Archive for June, 2009

critic’s pick 78

wilco (the album)

wilco (the album)

You could have fun all summer long just with the titles to Wilco’s seventh studio album, especially seeing how the leadoff track of Wilco (the album) is Wilco (the song). Both are about as whimsical as Jeff Tweedy and company are likely to get on a recording. Luckily, the music inside is just as inviting and summery.

It could be argued that Wilco (the album) is the band’s first record that doesn’t take a defining step forward. As usual, it wraps itself around Tweedy’s alternately sleepy, wide-eyed and demonstrative singing. Just as predictably, the music still revels in allowing an attractive pop melody to melt and morph before our ears. And when the music even begins to suggest static frustration, Tweedy marches out his two prime aces in the hole: guitarist Nels Cline and drummer (and University of Kentucky graduate) Glenn Kotche.

Cut in three sessions – the first and third being held in the band’s Chicago digs while the second took place at Neil Finn’s studio in Auckland, New Zealand (following collaborations with the Crowded House chieftain’s 7 Worlds Collide project) – Wilco (the album) bears a temperament similar to 2007’s Sky Blue Sky with melodies that are light and lyrics that suggest the same but usually veer off into darkness.

Deeper Down, for instance, dances between vintage Brit pop and psychedelia. Chiming guitars mimic harpsichords as assorted, distorted ambience rumbles in the background. It’s kind of like hearing Syd Barrett-era Pink Floyd in a Merseybeat mood. It’s a fun, summery listen, for sure. But, as always, there is restlessness in Tweedy’s hushed singing, especially in the way the lyrics parallel plumbing the depths of one’s psyche to the way a prizefighter is stalked for a knockout punch.

You Never Know, though, is something of a pop smorgasbord. Where do we start with on this one? The China Grove-style piano pounding? The George Harrison-like guitar flourishes? How about the lyrical devices Tweedy employs both as a scolding in the first verse (“C’mon children, you’re acting like children”) and as a lunatic sing-a-long chorus of “I don’t care anymore” that ups the danger element in this solid, summer pop.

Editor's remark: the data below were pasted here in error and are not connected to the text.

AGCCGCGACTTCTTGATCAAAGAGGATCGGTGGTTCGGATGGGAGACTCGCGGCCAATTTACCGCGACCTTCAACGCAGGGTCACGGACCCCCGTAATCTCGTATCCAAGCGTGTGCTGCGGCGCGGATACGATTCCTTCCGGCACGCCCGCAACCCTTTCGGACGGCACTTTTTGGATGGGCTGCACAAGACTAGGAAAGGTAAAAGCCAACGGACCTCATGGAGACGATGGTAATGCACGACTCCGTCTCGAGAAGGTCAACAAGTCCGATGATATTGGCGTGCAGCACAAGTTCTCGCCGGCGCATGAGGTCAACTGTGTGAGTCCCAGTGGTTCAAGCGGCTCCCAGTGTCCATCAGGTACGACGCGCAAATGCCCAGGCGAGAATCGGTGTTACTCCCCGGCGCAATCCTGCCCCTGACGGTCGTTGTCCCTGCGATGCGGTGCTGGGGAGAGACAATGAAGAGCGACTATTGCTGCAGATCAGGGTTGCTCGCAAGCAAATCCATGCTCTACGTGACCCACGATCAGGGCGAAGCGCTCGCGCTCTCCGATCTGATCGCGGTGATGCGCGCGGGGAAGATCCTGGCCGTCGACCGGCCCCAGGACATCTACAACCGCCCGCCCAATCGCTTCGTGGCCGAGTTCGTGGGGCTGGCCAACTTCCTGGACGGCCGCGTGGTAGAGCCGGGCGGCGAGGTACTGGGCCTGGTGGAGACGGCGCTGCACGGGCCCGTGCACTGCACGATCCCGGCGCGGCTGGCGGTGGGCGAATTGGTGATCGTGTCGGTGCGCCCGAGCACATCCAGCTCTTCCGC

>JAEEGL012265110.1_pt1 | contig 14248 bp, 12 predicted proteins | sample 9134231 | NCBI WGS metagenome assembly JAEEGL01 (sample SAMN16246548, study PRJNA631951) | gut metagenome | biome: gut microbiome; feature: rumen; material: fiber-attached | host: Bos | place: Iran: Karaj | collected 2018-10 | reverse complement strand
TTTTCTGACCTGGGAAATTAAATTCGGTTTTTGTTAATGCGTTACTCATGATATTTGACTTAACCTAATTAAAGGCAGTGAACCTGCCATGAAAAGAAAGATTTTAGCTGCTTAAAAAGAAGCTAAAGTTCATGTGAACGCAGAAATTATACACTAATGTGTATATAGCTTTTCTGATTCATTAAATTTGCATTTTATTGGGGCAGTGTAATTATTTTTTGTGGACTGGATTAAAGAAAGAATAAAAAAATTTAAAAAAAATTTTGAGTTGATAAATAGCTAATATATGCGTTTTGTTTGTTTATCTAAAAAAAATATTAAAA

Lyrically, the skies darken on Country Disappeared and especially during the romantic detachment of One Wing. The former is played essentially straight with echoes of vintage, mid-tempo pop-soul. But One Wing brings Cline and Kotche to the forefront with punctuated rhythms that jump start and cruise under Tweedy’s vocal despondency. Cline’s arsenal of squalls, twang and string tricks are artfully let loose from there.

Finally – well, actually, firstly, since its kicks off Wilco (the album) – we have Wilco (the song), which sounds like the coltish offspring of David Bowie’s Heroes with a hearty guitar hum and grand vocal hooks. And let’s not forget the chorus: “Wilco will love ‘ya, baby.” Eat your heart out, Telly Savalas.

There are also sonic textures throughout Wilco (the album) suggesting the layered, late ‘60s turns Brian Wilson fashioned for the Beach Boys that underscore the record’s prime selling point: that Wilco (the album) is, at heart, a masterful summer listen.

Now if Wilco (the album) would only incite Wilco (the band) to play Wilco (the song) on Wilco (the tour). Maybe that might even bring Tweedy, Cline, Kotche and the gang back to Lexington (the city). That would sure make me (the critic) one happy fellow.

in performance: steve earle

steve earle

steve earle

By way of explaining the depths of his affinity for the music of Townes Van Zandt last night at Memorial Hall in Cincinnati, Steve Earle had to also describe the kinship of their demons – specifically, their respective drug addictions. In doing so, Earle outlined a point in the early ‘90s when he was a near-destitute junkie. Curiously, Van Zandt was called in to help. “You know you’re in trouble when Townes visits you for a temperance lecture.”